28/04/2017 11:51 BST | Updated 28/04/2017 11:51 BST

Give A Girl The Right Shoes...

If you've never heard of virtual medals and runs you haven't discovered a whole world of making your inner child feel like a winner. I don't think I ever won anything at sports day at school, unless there was an award for knocking out someone's front teeth in hockey (by accident of course) then I definitely won that one. Or a medal in rounders for hitting the backstop in the head with a rounders bat (by accident of course), I won that one too. And I probably stopped to eat the egg in the egg and spoon race so didn't win that medal. Virtual medals and races set different targets for you to achieve in your own time such as 'run 5km in the month of May' and in return you get a gorgeous medal and support charities. I had heard wonders about virtual runs and buoyed on by the idea of getting my first virtual bling I signed up for the "Give a girl the right shoes" medal.

This came from a famous quote from Marilyn Monroe "Give a girl the right shoes, and she can conquer the world". To achieve this bling and in support of the London Marathon, I had to cover the distance of the London marathon 26.2 miles, 42.2 km to be exact in the month of April. This could be built up over lots of smaller runs/walks over April to add up the magic total. Other participants wait to the end of the qualifying period to see how far over the target they can get so they go into a league table of who went furthest. But being my first, as soon as I hit the target on 19th of April I sent off for my medal. Oh my gosh! When it arrived you'd have thought I did the real marathon. I took it to work to show my work mates, all for whom it reinforced this running lark has sent me a bit loopy. But I loved it. And yes, I've signed up for more.

A very dear friend of mine has been struggling recently due her beloved son being in ICU in London and the prognosis being touch and go at times. We all have those friends that we truly love and don't need to see all the time but when you talk or meet up it's like no time has passed. Friendships that prevail past kids, work, marriage, break ups and time. But when those friends are in times of hardship you want to be by their side and just hug them and wish you could make it all better and wish you could take the hurt away.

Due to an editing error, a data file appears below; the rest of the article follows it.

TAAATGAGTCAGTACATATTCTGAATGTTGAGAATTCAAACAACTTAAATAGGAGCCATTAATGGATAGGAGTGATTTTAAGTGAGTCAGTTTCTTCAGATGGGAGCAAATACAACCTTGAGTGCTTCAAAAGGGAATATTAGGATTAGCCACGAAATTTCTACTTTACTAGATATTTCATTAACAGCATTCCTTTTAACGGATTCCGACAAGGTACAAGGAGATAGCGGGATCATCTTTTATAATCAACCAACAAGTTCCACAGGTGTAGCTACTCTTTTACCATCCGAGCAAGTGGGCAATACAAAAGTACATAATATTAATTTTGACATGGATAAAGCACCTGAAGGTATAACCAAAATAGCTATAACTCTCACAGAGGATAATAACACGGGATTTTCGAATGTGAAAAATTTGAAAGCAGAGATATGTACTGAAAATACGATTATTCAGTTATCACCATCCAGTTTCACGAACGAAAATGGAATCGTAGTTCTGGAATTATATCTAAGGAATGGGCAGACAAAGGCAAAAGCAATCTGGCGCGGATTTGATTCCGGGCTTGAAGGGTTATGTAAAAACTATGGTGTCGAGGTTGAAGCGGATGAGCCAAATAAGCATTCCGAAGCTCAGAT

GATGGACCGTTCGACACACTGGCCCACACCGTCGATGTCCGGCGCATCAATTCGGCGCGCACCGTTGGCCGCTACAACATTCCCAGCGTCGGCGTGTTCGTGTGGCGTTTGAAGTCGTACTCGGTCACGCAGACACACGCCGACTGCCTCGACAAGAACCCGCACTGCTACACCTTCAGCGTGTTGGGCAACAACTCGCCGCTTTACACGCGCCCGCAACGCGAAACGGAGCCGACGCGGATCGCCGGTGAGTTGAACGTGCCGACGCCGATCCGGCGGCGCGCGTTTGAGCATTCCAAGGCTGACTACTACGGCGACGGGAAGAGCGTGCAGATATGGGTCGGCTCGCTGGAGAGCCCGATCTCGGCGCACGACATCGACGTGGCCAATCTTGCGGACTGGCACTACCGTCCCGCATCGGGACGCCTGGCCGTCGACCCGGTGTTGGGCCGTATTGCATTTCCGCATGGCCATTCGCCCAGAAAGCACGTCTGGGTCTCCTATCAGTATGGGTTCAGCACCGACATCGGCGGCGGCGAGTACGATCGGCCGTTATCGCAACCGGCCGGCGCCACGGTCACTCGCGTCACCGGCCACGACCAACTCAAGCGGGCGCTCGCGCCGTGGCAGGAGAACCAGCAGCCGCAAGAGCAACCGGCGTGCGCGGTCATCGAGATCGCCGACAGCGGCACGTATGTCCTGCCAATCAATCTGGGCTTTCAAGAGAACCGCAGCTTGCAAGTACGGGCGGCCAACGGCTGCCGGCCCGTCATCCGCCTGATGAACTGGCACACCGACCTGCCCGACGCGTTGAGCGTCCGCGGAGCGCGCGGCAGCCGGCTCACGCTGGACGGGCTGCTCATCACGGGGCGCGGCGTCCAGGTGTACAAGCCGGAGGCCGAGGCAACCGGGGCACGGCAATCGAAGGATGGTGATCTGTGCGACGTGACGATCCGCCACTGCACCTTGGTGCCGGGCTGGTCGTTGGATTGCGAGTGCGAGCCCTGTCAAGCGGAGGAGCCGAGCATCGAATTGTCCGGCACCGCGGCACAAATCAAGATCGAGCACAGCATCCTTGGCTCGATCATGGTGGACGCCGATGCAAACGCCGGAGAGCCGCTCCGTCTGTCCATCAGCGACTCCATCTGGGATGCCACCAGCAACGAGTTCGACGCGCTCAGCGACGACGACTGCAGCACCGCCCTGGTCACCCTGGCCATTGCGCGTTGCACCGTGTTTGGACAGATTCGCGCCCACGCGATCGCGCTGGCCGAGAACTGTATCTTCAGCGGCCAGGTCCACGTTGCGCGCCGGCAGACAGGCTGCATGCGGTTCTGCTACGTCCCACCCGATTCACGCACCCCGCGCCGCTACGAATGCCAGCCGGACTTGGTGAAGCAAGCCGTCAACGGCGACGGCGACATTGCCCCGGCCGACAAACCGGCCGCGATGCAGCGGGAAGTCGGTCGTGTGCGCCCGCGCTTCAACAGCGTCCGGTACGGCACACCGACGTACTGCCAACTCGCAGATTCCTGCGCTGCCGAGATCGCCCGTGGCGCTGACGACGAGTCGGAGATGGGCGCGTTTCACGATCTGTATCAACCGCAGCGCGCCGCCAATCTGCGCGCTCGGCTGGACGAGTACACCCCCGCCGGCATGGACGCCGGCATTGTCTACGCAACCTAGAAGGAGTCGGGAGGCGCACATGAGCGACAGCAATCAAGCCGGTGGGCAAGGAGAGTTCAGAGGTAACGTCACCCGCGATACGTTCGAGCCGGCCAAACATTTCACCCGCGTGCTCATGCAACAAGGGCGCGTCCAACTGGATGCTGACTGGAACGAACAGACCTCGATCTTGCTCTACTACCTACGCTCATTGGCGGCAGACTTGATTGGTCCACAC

Today I had a work meeting in London. Thanks to some jiggery pokery and a very flexible boss and team I got to be by my friend's side. Today I got to give her that hug. The great news is that thanks to the most fabulous and amazing NHS her son was sitting up in bed and making huge leaps and bounds to getting better.

I sat and watched her with him, knowing how close she came to losing him, and I looked at him and how brave he'd been. I gave her my medal to give to him at the right time. I was so proud to have earned it, but I think I was prouder to give it away and to someone who had earned it more.

I know I've said it before but I am always amazed how kind the general public can be. I was in a taxi on the way to the hospital in London and got chatting to the very lovely driver. We got onto me running and what I am trying to achieve in this year. When we finally arrived after awful London traffic, he gave me back £7 of the fare to put into my charity. I didn't get his name but I got his picture. Those of you who know the size of large hospital sites know how hard it can be to find where you want to be. I stopped a guy with an NHS badge and just asked if he could point me in the direction of ICU. He did start to explain, and I don't know if it was down to my lost expression as I tried to take in the long instructions, or whether he realised ICU is pretty serious stuff. He took me every step of the way (a fair old maze of a way) and make sure I got right to the door. I stopped him when he was heading off somewhere but he paused his day to help someone. I feel bad as forgot to ask him name, but I was touched by his genuine care and compassion. A credit to the NHS alongside the amazing Consultant and Nurses that have saved my friend's son's life.

I am now home oop north as I type this, but better for spending a miracle of a day and seeing a young life filled with hope again and the hope of a mother knowing her son is blessed with the rest of his life.

Thanks for reading